You’ll also notice the carver’s project at the bandsaw stage: a birch stump with his carved Canadian Maple Leaf commemorating Canada’s 150th year in 2017!   Aren’t I clever today?


That Dam Carver

Yup, the dam carver is coming along nicely.  I actually haven’t been able to spend much time on it as of late, but I’m enjoying the bit of carving that I’m doing.  It’s surprisingly cold here today with a wind chill of -15 C, so being indoors and carving felt about right.

I’ve been using a medium sized gouge to scoop out a depression here and there along the beaver’s coat.  This makes the coat look a bit more realistic with some sections that will look a bit tufted.  I’ve also made sure not to make the carving too symmetrical.  By not having each side a mirror image of the other side, I think that it makes the little guy more life-like…plus, the tilt of the head and the sway to one side looks pretty good, I think.


As you can see, I added some more wrinkles to his apron and, with the end of a very small gouge, made the outline of a couple of beady beaver eyes.  Finally, with a fine v-shaped chisel, I made many short cuts that produced pretty reasonable fur.  Those little v cuts look especially nice where I had made the larger gouge marks as the fur seems to be following the contours of what you’d imagine as the folds in his skin.

Wildlife carvers would be very proud of me…


Ontario Carving Shows

I attended two Ontario carving shows this past few days, one in Kitchener and the other in Whitby.  Although I didn’t enter anything in either show, I brought along a number of my carvings to display at the table representing the Ontario Wood Carving Association and had a chance to meet and talk to a lot of carvers.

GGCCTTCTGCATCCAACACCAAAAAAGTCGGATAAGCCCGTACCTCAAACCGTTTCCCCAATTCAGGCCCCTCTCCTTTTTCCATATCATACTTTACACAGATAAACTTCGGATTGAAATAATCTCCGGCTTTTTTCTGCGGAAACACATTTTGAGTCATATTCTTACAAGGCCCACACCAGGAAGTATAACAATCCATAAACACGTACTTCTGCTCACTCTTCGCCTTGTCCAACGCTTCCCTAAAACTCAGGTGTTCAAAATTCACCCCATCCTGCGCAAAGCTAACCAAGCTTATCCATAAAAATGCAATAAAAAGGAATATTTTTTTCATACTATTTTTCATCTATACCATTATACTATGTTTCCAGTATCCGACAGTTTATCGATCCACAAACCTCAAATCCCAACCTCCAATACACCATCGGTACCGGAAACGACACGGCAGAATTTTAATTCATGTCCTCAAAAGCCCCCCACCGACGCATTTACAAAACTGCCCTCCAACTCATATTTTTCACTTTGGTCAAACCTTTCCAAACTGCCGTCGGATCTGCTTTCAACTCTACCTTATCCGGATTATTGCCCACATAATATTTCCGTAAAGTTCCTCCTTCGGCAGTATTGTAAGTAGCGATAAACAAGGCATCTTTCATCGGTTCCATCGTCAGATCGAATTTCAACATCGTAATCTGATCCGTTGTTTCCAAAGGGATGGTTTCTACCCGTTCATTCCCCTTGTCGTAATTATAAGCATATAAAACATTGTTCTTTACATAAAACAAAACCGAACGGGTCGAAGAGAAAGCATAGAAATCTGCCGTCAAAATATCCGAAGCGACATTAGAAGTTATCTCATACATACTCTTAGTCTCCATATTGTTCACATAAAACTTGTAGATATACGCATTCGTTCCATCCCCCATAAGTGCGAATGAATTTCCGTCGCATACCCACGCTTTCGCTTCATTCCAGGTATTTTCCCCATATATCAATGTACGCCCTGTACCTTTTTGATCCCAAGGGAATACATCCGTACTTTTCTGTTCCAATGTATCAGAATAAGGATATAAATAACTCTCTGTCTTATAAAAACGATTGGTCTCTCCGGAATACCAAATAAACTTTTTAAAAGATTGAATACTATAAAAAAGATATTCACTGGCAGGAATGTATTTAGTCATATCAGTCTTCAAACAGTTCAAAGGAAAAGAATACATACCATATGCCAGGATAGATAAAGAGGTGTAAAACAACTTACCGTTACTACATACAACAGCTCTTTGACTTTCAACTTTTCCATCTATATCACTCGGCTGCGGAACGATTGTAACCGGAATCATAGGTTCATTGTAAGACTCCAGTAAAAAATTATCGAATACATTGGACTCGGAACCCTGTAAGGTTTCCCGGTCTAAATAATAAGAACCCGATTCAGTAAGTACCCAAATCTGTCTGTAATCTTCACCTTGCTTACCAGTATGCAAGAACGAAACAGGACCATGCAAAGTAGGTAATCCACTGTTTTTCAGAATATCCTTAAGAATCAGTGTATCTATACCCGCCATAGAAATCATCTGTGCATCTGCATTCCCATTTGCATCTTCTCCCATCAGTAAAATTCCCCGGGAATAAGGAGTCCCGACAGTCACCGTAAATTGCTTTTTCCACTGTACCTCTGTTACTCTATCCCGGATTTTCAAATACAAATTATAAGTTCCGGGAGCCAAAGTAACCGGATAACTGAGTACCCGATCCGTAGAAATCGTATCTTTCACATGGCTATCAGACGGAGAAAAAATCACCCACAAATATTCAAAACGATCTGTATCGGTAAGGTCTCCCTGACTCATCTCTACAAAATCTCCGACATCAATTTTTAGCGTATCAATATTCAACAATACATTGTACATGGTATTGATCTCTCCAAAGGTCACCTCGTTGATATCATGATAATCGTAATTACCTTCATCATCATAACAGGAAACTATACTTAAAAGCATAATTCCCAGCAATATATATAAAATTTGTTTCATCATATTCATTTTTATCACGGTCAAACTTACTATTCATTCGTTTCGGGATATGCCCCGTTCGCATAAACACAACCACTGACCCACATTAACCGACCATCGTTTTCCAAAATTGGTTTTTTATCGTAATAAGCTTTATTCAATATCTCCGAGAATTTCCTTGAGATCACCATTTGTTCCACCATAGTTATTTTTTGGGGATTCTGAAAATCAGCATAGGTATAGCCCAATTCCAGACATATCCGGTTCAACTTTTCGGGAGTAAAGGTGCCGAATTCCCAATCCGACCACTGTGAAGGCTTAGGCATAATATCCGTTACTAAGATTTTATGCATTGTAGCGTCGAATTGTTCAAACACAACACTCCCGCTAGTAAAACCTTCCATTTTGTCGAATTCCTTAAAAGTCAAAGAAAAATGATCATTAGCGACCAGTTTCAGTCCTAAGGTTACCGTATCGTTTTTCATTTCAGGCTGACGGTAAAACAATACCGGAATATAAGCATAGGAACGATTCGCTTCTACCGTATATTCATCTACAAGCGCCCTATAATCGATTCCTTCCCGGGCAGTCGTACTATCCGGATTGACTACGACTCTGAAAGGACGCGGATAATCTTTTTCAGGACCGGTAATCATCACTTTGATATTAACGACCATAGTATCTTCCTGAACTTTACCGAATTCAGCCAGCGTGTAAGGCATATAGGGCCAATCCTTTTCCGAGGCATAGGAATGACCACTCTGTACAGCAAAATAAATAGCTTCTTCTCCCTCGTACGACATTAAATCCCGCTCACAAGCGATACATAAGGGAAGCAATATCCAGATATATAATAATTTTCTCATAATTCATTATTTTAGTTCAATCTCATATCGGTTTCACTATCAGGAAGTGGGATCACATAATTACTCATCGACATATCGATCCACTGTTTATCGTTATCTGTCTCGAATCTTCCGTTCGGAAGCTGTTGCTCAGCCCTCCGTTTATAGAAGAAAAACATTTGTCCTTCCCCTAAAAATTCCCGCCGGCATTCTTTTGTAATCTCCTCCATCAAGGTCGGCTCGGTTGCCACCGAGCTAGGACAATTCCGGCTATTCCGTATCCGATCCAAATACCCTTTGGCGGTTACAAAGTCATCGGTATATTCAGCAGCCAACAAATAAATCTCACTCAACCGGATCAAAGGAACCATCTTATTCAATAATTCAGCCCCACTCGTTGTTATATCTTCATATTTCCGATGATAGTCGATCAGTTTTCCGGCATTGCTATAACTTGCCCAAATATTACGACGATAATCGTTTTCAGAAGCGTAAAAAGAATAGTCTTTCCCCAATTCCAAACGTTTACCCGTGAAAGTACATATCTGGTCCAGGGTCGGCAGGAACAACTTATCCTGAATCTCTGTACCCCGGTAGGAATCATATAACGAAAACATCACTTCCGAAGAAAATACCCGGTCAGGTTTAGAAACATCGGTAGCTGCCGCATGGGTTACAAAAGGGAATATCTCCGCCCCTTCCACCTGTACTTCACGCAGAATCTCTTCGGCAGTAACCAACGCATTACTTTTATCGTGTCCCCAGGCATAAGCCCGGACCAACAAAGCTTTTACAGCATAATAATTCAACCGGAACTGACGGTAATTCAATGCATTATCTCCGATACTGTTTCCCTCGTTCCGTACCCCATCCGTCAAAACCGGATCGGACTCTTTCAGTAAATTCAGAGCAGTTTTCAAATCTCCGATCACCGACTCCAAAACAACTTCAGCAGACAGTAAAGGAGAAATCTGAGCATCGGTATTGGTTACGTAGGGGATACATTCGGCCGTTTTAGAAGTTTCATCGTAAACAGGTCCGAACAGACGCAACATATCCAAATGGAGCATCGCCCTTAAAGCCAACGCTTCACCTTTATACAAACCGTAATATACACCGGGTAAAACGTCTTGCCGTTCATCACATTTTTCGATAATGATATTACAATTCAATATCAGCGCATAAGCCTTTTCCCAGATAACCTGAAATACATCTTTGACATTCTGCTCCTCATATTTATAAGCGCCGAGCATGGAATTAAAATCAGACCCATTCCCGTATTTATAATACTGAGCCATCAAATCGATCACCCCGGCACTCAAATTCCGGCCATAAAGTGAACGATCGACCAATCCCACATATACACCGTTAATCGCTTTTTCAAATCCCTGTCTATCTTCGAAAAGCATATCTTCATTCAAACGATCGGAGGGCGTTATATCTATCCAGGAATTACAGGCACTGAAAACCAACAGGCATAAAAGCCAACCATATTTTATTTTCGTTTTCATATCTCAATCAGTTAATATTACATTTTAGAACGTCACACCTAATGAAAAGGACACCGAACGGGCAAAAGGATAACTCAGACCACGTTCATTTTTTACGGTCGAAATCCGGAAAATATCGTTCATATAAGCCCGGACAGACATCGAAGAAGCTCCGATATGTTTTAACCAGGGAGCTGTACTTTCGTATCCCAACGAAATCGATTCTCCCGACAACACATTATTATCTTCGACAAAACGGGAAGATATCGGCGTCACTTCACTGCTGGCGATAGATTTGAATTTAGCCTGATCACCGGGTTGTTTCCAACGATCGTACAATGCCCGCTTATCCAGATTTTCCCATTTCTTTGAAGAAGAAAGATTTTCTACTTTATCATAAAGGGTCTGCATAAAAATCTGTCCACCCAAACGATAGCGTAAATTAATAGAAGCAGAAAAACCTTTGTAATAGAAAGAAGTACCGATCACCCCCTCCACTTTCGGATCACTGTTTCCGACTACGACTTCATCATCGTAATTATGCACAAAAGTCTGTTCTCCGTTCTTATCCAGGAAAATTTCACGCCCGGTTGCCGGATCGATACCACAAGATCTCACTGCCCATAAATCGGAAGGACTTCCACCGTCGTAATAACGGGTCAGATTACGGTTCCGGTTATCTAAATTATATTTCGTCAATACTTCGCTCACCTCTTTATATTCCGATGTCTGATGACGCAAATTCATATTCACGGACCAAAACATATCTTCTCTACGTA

Here are a few photos from both events.  Just click on the photos to make them bigger.

March Break

March Break around here means that teachers, staff and students have a week or more to relax.  So, for us, it means that everyone’s home!

Emily came to spend a few days with us and I’ll be heading back with her and along the way taking some time to visit the Brooklin Carving Show in Whitby and the Art In The Cities Carving Show in Kitchener.  Both are known to be great events and I’ve not attended either in the past, so this will be a lot of fun for me.  I won’t be entering anything in the shows but I will put together a booth of some of my past carvings to display as part of the Ontario Wood Carvers Association presence at these shows.

As you know, Emily is quite the designer and crocheter ( not sure that’s a word…a person who crochets .)  So this week, she took on the Millennium Falcon of Star Wars fame.Screen Shot 2017-03-15 at 3.25.44 PM

I’m not sure how she takes a picture like this and converts it into a crochet pattern…but, she does.  Schooling in Engineering Physics may lead to this…so, you’ve been warned.